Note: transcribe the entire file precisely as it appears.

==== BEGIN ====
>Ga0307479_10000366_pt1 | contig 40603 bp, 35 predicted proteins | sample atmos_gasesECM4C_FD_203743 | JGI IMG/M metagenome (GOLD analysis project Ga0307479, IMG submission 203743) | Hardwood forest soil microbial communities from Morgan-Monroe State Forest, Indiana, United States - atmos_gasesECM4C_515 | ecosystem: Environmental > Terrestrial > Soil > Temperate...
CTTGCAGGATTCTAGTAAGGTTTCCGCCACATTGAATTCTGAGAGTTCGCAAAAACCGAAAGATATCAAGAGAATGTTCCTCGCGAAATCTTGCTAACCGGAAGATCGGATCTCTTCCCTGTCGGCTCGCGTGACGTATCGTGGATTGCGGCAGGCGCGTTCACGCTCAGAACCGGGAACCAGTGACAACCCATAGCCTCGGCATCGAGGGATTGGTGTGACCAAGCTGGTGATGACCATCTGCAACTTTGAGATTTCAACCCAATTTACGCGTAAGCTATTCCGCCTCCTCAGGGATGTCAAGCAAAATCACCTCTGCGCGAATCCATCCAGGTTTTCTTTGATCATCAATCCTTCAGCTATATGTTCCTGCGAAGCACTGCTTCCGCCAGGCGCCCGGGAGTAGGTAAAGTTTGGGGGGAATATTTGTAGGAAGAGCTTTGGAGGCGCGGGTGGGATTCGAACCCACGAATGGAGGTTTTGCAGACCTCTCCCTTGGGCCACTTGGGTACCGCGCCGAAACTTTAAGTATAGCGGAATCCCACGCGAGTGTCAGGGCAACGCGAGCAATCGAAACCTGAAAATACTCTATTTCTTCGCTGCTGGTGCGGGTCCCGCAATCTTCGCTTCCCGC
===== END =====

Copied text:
>Ga0307479_10000366_pt1 | contig 40603 bp, 35 predicted proteins | sample atmos_gasesECM4C_FD_203743 | JGI IMG/M metagenome (GOLD analysis project Ga0307479, IMG submission 203743) | Hardwood forest soil microbial communities from Morgan-Monroe State Forest, Indiana, United States - atmos_gasesECM4C_515 | ecosystem: Environmental > Terrestrial > Soil > Temperate...
CTTGCAGGATTCTAGTAAGGTTTCCGCCACATTGAATTCTGAGAGTTCGCAAAAACCGAAAGATATCAAGAGAATGTTCCTCGCGAAATCTTGCTAACCGGAAGATCGGATCTCTTCCCTGTCGGCTCGCGTGACGTATCGTGGATTGCGGCAGGCGCGTTCACGCTCAGAACCGGGAACCAGTGACAACCCATAGCCTCGGCATCGAGGGATTGGTGTGACCAAGCTGGTGATGACCATCTGCAACTTTGAGATTTCAACCCAATTTACGCGTAAGCTATTCCGCCTCCTCAGGGATGTCAAGCAAAATCACCTCTGCGCGAATCCATCCAGGTTTTCTTTGATCATCAATCCTTCAGCTATATGTTCCTGCGAAGCACTGCTTCCGCCAGGCGCCCGGGAGTAGGTAAAGTTTGGGGGGAATATTTGTAGGAAGAGCTTTGGAGGCGCGGGTGGGATTCGAACCCACGAATGGAGGTTTTGCAGACCTCTCCCTTGGGCCACTTGGGTACCGCGCCGAAACTTTAAGTATAGCGGAATCCCACGCGAGTGTCAGGGCAACGCGAGCAATCGAAACCTGAAAATACTCTATTTCTTCGCTGCTGGTGCGGGTCCCGCAATCTTCGCTTCCCGC